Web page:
Immigrant Garden Plants – Where Do Crocus Bulbs Come From
We have grown accustomed to seeing the bright, cheerful blooms of crocus plants as an early sign of spring and a signal that winter is ending. Do you know the origins of crocus flowers though? These beloved plants have a long and rich history and are actually not native to North America.
Where Do Crocus Bulbs Come From?
There are about 75 species of crocus, which is a genus of flowering plants. When you buy crocus bulbs to plant, these are actually corms. A corm is a fleshy part of the stem that grows underground. Its purpose is to store food and it is different from a true bulb or a tuber, although it looks similar to both.
Crocus corms that you can easily buy at the garden center are cultivated in the U.S., but the true origins of these flowers are farther afield. Crocus species are native to Europe, especially southern Europe, the Alps, and the Mediterranean region. They are also native over much of Asia.
Crocus History Fun Facts
The history of crocus flowers dates back probably thousands of years. Some of the earliest references to crocus come from Bronze Age Greece, about 3,500 years ago as well as ancient Egypt. Here are some other interesting crocus history facts:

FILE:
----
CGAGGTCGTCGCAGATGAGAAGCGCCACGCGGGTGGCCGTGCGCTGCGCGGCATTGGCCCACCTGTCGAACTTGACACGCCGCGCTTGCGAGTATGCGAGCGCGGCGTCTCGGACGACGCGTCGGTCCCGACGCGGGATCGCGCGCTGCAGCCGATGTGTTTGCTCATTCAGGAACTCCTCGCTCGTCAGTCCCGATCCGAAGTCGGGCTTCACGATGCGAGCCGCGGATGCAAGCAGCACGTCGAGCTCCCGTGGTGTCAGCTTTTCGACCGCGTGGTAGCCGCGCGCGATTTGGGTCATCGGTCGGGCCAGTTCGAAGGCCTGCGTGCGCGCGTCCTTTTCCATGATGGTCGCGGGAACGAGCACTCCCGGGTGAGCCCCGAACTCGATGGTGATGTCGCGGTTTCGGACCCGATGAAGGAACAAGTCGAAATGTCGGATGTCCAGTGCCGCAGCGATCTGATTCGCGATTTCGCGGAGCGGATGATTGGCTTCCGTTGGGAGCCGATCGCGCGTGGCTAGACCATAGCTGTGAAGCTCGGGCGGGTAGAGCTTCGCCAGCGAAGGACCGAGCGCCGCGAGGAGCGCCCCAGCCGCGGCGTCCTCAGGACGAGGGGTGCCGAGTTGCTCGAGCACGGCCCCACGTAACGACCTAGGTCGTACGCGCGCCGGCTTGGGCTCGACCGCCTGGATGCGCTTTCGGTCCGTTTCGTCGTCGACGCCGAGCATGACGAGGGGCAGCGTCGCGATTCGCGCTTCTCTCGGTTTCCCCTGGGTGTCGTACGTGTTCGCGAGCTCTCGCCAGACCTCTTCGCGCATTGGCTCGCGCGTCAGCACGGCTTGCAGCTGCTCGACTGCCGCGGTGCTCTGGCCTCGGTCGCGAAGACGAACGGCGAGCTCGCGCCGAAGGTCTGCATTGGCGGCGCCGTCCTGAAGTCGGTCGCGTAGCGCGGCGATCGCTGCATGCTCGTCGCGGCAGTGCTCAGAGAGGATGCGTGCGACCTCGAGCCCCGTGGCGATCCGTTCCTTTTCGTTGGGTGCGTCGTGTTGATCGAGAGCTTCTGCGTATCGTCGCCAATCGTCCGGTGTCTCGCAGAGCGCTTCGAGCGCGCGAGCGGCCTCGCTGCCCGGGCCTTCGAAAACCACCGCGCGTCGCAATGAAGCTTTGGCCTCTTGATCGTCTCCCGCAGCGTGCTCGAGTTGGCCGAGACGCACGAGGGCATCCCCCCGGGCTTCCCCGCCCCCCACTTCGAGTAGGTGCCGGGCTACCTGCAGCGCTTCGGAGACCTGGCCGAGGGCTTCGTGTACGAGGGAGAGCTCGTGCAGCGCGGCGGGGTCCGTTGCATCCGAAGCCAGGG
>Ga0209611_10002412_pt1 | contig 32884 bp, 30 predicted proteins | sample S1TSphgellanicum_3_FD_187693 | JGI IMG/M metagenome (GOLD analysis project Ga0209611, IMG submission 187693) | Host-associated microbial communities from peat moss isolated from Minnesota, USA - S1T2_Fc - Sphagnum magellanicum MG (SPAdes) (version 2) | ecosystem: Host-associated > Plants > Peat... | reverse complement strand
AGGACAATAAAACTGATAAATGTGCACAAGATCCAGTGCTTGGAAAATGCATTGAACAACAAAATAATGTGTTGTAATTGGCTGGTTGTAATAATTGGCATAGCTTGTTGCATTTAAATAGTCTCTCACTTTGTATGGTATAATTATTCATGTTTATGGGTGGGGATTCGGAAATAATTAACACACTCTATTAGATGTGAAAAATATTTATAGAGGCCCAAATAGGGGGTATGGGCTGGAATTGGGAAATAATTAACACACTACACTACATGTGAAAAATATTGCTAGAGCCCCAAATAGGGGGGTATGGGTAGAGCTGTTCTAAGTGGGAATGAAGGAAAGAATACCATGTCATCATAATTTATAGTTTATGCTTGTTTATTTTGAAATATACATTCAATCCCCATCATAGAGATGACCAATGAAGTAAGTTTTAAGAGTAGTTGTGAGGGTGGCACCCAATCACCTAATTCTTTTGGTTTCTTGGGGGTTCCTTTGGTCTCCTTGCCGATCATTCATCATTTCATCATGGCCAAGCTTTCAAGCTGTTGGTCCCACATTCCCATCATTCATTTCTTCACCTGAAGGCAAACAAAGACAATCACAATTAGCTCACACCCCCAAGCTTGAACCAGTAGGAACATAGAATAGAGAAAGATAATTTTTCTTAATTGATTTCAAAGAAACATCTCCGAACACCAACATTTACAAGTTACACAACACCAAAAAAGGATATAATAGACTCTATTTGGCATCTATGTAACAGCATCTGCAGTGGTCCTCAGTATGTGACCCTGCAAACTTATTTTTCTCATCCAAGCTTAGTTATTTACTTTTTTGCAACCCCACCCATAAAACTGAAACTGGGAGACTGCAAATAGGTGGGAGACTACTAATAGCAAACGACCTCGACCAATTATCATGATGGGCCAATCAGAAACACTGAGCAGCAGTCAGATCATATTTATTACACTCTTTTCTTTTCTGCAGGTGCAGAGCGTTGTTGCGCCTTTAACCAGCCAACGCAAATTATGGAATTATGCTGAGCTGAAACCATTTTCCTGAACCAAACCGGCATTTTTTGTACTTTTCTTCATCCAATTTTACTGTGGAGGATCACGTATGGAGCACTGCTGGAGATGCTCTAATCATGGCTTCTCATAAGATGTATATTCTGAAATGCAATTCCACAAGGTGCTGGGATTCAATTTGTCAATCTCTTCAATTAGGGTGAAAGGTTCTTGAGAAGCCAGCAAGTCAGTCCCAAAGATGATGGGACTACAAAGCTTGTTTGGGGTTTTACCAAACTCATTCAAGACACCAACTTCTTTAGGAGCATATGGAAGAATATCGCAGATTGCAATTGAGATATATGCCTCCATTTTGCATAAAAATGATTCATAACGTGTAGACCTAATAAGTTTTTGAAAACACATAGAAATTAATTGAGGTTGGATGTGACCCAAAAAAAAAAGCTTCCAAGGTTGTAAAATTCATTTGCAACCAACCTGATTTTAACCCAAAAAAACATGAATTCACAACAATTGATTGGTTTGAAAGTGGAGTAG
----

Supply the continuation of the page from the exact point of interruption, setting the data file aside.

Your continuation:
- The stamens of autumn blooming crocus are used for saffron, dyes, food, and medicine since ancient times. It takes about 4,000 dried stamens from the crocus to make just one ounce of saffron.
- Ancient Egyptians and Greeks cultivated crocus flowers for saffron.
- Crocus is mentioned in the Old Testament, in the Song of Solomon.
- Roman women died their hair and clothing with saffron.
- In ancient Europe, crocus corms were traded as a form of currency.
- In medieval Europe monks used saffron in place of gold when illuminating texts.
- Dutch gardeners began cultivating crocus and developing new varieties in the 16th century.
- New crocus varieties and cultivation flourished in Britain in the Elizabethan era.
- The earliest settlers in North America brought crocus plants and corms with them.
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